If you’ve been reading my blog for a while, you might know that Amy started school this September and one of the things she’s been loving most about it is learning to write. Every couple of days, she comes home with a new letter and she absolutely loves practising them in one of her writing books. Not just because it gets her closer to writing her very own stories or postcards from holidays, no, Amy is working hard to get her pen license – a certificate they’re being awarded once they’ve reached a certain handwriting standard.
Now, you might think that making such a fuss about a child’s handwriting might be a little over the top but the Institute of Education has found out that your child’s handwriting education in primary schools can have a direct impact on success into secondary and higher education. As someone who has trained to be a teacher, I have always been very particular about Amy developing a good handwriting, although I never knew it had a direct connection with secondary education. I guess it really makes sense, though. Developing good handwriting takes time, dedication and practice – all traits that will help you when it comes to learning and mastering new skills.
Unfortunately, research by the National Literacy Trust suggests that as many as 25% of UK adults are classed as functionally illiterate which means that their reading and writing skills sit at a very basic level preventing them from understanding complex texts such as official paperwork, newspaper articles or completing simple tasks like writing a birthday card or cheque.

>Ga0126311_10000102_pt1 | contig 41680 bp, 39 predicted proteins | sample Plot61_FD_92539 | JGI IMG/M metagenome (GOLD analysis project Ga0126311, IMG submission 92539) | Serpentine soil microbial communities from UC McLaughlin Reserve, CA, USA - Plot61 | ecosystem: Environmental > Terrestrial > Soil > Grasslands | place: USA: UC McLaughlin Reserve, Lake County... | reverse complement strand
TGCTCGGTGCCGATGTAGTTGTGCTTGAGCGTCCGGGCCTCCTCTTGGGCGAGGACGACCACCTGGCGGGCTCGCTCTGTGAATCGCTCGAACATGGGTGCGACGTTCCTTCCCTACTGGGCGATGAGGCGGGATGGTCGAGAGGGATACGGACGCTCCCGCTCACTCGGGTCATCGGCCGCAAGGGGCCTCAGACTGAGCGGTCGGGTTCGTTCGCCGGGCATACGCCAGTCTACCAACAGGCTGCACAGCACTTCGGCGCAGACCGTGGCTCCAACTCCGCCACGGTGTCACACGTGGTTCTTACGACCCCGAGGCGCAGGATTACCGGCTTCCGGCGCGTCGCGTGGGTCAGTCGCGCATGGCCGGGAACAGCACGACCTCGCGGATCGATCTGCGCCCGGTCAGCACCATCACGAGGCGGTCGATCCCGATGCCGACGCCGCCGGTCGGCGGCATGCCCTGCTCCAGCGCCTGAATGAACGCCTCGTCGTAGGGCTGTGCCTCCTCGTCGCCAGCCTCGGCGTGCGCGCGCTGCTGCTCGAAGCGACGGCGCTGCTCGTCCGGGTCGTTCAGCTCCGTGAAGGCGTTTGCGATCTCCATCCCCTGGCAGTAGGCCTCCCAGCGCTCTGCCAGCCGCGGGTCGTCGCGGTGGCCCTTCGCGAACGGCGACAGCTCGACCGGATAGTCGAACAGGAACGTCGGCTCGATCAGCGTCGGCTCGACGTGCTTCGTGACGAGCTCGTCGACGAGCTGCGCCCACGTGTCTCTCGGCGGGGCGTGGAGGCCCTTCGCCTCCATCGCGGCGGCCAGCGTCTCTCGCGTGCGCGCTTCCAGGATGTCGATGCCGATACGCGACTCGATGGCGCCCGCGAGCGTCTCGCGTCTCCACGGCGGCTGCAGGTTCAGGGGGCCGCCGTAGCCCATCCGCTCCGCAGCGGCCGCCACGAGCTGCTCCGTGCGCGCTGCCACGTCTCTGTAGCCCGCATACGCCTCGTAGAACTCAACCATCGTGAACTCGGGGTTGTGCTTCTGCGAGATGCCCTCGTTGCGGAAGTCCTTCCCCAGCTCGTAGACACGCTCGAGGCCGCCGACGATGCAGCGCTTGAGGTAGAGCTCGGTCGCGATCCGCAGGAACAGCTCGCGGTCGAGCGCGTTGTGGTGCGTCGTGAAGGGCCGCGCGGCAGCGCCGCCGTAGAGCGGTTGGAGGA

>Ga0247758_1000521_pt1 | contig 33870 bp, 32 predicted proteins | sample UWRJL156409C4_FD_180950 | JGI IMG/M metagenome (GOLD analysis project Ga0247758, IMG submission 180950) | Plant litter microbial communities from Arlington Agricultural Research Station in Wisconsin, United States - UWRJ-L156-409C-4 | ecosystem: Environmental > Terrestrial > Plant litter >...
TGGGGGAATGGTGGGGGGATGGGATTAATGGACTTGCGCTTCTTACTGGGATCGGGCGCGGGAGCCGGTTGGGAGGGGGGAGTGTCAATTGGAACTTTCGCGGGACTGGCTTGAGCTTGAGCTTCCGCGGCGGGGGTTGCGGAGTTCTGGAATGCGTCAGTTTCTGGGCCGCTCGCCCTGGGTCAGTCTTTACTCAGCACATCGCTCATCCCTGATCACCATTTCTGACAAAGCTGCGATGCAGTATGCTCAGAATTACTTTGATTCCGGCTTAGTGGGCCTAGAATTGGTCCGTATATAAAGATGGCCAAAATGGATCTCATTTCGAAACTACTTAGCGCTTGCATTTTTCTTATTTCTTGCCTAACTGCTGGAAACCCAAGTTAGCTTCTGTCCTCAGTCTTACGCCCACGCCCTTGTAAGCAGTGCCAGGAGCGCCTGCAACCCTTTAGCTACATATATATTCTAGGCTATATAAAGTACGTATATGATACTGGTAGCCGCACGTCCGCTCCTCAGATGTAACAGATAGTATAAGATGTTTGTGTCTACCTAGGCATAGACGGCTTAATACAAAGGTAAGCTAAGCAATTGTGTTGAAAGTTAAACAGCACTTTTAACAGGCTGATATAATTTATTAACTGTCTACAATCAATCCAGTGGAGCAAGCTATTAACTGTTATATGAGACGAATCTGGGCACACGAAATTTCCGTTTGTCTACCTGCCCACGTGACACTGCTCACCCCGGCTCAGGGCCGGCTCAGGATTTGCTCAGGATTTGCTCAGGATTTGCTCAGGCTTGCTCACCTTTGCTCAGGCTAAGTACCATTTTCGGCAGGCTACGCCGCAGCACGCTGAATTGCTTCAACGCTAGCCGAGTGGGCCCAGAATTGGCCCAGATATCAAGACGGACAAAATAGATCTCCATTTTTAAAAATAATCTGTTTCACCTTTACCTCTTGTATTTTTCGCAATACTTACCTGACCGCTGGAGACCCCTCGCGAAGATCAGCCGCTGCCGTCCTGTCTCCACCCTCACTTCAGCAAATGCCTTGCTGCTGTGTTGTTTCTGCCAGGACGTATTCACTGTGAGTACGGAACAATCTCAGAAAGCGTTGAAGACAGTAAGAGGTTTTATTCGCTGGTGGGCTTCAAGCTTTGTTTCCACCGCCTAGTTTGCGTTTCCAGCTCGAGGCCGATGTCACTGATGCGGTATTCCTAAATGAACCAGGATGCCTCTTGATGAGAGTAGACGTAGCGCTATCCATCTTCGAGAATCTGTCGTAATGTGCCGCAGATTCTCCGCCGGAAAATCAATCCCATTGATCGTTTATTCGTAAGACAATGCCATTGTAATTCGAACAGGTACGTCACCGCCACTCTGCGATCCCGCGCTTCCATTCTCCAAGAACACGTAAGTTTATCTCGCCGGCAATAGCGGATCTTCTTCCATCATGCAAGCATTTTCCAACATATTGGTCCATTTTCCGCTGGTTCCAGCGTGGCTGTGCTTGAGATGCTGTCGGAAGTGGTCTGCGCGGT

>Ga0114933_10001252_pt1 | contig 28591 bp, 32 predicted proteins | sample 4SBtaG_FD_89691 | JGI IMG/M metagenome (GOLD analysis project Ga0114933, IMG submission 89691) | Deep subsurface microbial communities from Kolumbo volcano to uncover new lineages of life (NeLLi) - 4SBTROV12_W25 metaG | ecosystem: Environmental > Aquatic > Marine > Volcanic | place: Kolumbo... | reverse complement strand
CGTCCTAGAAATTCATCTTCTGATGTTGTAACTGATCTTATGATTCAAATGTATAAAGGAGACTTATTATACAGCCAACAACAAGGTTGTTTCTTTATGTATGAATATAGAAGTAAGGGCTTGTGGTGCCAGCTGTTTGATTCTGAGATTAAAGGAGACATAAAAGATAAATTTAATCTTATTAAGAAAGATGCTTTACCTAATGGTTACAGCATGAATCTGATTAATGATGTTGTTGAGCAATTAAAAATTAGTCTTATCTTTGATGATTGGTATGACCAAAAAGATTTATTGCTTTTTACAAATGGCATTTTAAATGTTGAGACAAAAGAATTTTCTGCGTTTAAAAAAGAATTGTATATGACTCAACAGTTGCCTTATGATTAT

Luckily, there are a number of things you can do to improve your child’s handwriting to give them one of the many tools they’ll need in life:
- Encourage drawing and colouring from an early age as it helps your child’s fine motor skills and grip
- Tracing exercises promote fine motor skills, visual-spatial skills as well as pen control – there are heaps of exercises in kids’ magazines, colouring books, e.g. mazes, matching items etc.
- Incorporate pre-writing exercises such as tracing or doodling into messy play and let them draw shapes, lines or letters into shaving foam, sand or flour.
- Download some of UniBalls free worksheets and let your kids have fun with them at home. They show you the correct pen grip, exercises to strengthen little hands and lots of pre-writing exercises that will get your kids excited about writing.
- Practise your children’s writing skills as often as you can. Let them write postcards from your holiday, invitations to birthday parties or your weekly shopping list.
- Once your child has mastered their ‘print’ handwriting skills, you can start practising their ‘cursive; handwriting with them. Print out some cursive handwriting worksheets to help them master their new skills.
- Be patient and don’t forget to have fun.
How are you encouraging your child to write and hand on heart, how would you judge your own handwriting?